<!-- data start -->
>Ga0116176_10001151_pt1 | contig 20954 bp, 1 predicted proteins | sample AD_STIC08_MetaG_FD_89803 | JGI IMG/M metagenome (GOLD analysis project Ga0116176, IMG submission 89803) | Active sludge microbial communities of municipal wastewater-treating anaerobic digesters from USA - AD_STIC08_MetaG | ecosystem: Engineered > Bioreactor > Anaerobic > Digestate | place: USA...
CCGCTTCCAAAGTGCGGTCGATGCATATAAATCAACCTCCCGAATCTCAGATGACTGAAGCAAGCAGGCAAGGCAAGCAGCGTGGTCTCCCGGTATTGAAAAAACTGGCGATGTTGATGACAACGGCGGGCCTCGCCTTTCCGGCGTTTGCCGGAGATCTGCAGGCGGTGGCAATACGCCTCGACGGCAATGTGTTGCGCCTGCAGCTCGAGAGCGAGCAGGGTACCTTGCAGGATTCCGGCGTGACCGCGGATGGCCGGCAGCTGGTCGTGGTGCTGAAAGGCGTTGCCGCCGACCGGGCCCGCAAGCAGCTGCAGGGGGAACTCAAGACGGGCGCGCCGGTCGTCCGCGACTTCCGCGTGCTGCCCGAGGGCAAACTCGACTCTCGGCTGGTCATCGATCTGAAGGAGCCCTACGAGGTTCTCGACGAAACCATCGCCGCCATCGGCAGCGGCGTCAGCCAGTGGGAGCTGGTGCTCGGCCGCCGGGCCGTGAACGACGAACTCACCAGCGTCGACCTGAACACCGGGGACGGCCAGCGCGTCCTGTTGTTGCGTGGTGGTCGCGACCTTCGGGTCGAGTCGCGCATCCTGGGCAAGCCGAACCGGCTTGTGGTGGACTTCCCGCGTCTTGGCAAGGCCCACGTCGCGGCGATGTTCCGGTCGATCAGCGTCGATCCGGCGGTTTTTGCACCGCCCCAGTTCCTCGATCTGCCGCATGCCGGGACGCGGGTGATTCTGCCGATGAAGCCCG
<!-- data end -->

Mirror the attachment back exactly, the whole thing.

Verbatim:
>Ga0116176_10001151_pt1 | contig 20954 bp, 1 predicted proteins | sample AD_STIC08_MetaG_FD_89803 | JGI IMG/M metagenome (GOLD analysis project Ga0116176, IMG submission 89803) | Active sludge microbial communities of municipal wastewater-treating anaerobic digesters from USA - AD_STIC08_MetaG | ecosystem: Engineered > Bioreactor > Anaerobic > Digestate | place: USA...
CCGCTTCCAAAGTGCGGTCGATGCATATAAATCAACCTCCCGAATCTCAGATGACTGAAGCAAGCAGGCAAGGCAAGCAGCGTGGTCTCCCGGTATTGAAAAAACTGGCGATGTTGATGACAACGGCGGGCCTCGCCTTTCCGGCGTTTGCCGGAGATCTGCAGGCGGTGGCAATACGCCTCGACGGCAATGTGTTGCGCCTGCAGCTCGAGAGCGAGCAGGGTACCTTGCAGGATTCCGGCGTGACCGCGGATGGCCGGCAGCTGGTCGTGGTGCTGAAAGGCGTTGCCGCCGACCGGGCCCGCAAGCAGCTGCAGGGGGAACTCAAGACGGGCGCGCCGGTCGTCCGCGACTTCCGCGTGCTGCCCGAGGGCAAACTCGACTCTCGGCTGGTCATCGATCTGAAGGAGCCCTACGAGGTTCTCGACGAAACCATCGCCGCCATCGGCAGCGGCGTCAGCCAGTGGGAGCTGGTGCTCGGCCGCCGGGCCGTGAACGACGAACTCACCAGCGTCGACCTGAACACCGGGGACGGCCAGCGCGTCCTGTTGTTGCGTGGTGGTCGCGACCTTCGGGTCGAGTCGCGCATCCTGGGCAAGCCGAACCGGCTTGTGGTGGACTTCCCGCGTCTTGGCAAGGCCCACGTCGCGGCGATGTTCCGGTCGATCAGCGTCGATCCGGCGGTTTTTGCACCGCCCCAGTTCCTCGATCTGCCGCATGCCGGGACGCGGGTGATTCTGCCGATGAAGCCCG